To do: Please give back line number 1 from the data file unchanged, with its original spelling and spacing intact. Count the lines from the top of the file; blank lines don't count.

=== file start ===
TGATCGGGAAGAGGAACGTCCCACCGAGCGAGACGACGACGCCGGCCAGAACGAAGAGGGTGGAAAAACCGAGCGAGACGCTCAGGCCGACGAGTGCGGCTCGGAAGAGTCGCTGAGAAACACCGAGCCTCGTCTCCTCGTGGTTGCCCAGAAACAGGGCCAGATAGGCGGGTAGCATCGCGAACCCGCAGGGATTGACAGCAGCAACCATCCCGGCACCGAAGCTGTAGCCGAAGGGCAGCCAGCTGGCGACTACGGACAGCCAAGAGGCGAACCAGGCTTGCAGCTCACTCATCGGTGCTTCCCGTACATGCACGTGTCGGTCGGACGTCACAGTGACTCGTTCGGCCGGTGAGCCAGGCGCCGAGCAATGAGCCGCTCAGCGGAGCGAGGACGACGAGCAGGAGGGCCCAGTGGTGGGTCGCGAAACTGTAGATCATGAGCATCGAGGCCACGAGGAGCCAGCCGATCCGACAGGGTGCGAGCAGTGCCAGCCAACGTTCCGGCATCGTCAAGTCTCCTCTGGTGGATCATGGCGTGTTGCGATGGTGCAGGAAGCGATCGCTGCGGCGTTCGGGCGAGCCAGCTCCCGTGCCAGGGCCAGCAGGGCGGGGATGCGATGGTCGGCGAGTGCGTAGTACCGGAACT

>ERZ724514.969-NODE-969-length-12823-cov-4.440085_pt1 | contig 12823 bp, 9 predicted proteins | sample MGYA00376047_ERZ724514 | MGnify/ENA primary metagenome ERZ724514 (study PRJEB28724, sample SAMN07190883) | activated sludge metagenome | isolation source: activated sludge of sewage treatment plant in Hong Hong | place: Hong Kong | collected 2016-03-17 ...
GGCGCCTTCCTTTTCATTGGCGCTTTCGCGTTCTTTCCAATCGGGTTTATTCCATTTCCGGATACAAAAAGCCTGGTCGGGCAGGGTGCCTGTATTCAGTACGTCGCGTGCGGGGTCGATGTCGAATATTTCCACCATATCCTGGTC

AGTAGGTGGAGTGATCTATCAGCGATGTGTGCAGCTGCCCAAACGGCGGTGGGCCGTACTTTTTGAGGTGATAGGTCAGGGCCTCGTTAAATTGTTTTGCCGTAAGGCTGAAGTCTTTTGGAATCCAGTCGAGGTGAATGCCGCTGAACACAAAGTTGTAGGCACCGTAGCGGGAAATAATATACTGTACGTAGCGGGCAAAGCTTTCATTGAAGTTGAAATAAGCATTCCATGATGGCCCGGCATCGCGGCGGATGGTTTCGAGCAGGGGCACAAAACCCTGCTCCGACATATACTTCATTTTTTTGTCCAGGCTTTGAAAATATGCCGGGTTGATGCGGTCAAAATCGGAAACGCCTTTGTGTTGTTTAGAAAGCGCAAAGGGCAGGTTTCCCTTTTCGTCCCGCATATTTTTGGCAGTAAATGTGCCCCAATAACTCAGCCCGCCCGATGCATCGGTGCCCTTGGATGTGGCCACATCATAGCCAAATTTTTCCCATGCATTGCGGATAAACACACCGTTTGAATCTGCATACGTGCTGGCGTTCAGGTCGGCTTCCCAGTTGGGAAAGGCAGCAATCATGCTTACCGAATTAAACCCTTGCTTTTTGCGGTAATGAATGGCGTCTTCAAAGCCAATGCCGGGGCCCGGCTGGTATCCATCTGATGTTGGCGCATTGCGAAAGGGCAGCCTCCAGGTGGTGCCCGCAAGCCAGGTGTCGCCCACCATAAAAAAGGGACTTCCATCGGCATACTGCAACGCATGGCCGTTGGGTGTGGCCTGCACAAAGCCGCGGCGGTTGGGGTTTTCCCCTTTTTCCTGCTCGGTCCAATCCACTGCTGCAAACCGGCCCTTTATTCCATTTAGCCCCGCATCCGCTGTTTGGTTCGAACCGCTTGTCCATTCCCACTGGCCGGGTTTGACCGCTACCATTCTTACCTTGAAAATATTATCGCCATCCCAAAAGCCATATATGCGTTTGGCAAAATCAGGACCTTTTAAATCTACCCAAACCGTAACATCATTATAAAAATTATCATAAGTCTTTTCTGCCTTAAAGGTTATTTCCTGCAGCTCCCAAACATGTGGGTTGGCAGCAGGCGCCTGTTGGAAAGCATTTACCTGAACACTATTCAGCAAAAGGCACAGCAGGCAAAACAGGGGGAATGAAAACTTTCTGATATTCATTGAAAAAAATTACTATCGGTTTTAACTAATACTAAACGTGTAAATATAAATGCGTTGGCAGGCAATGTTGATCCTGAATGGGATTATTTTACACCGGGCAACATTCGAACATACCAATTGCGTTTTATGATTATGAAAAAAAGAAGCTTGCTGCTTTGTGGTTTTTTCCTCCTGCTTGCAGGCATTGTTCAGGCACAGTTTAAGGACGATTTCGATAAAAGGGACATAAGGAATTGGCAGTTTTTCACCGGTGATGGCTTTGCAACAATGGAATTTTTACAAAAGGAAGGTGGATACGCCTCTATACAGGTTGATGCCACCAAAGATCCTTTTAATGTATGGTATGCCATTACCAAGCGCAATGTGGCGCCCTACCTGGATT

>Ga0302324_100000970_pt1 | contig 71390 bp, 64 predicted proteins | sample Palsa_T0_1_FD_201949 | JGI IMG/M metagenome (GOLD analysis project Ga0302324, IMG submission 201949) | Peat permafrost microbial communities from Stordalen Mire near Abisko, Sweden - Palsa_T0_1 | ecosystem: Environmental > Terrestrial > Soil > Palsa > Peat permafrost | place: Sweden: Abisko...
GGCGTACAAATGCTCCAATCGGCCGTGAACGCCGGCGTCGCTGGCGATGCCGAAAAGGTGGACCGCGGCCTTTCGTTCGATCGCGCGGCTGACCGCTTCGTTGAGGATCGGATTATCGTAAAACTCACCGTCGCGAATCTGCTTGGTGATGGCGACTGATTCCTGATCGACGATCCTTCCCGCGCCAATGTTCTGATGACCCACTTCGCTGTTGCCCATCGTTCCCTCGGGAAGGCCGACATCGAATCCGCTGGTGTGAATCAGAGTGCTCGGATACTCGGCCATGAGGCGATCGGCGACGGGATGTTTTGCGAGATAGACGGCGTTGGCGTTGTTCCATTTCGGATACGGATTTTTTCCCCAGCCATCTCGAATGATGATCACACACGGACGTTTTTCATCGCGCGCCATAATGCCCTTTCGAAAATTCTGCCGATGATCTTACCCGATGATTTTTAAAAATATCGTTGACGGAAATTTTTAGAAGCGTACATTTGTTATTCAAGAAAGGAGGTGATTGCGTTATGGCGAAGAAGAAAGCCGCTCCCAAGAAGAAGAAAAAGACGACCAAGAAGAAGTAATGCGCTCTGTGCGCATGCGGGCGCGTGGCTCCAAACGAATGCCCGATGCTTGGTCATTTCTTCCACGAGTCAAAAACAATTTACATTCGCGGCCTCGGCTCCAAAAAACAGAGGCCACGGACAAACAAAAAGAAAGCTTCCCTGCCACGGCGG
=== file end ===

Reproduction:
TGATCGGGAAGAGGAACGTCCCACCGAGCGAGACGACGACGCCGGCCAGAACGAAGAGGGTGGAAAAACCGAGCGAGACGCTCAGGCCGACGAGTGCGGCTCGGAAGAGTCGCTGAGAAACACCGAGCCTCGTCTCCTCGTGGTTGCCCAGAAACAGGGCCAGATAGGCGGGTAGCATCGCGAACCCGCAGGGATTGACAGCAGCAACCATCCCGGCACCGAAGCTGTAGCCGAAGGGCAGCCAGCTGGCGACTACGGACAGCCAAGAGGCGAACCAGGCTTGCAGCTCACTCATCGGTGCTTCCCGTACATGCACGTGTCGGTCGGACGTCACAGTGACTCGTTCGGCCGGTGAGCCAGGCGCCGAGCAATGAGCCGCTCAGCGGAGCGAGGACGACGAGCAGGAGGGCCCAGTGGTGGGTCGCGAAACTGTAGATCATGAGCATCGAGGCCACGAGGAGCCAGCCGATCCGACAGGGTGCGAGCAGTGCCAGCCAACGTTCCGGCATCGTCAAGTCTCCTCTGGTGGATCATGGCGTGTTGCGATGGTGCAGGAAGCGATCGCTGCGGCGTTCGGGCGAGCCAGCTCCCGTGCCAGGGCCAGCAGGGCGGGGATGCGATGGTCGGCGAGTGCGTAGTACCGGAACT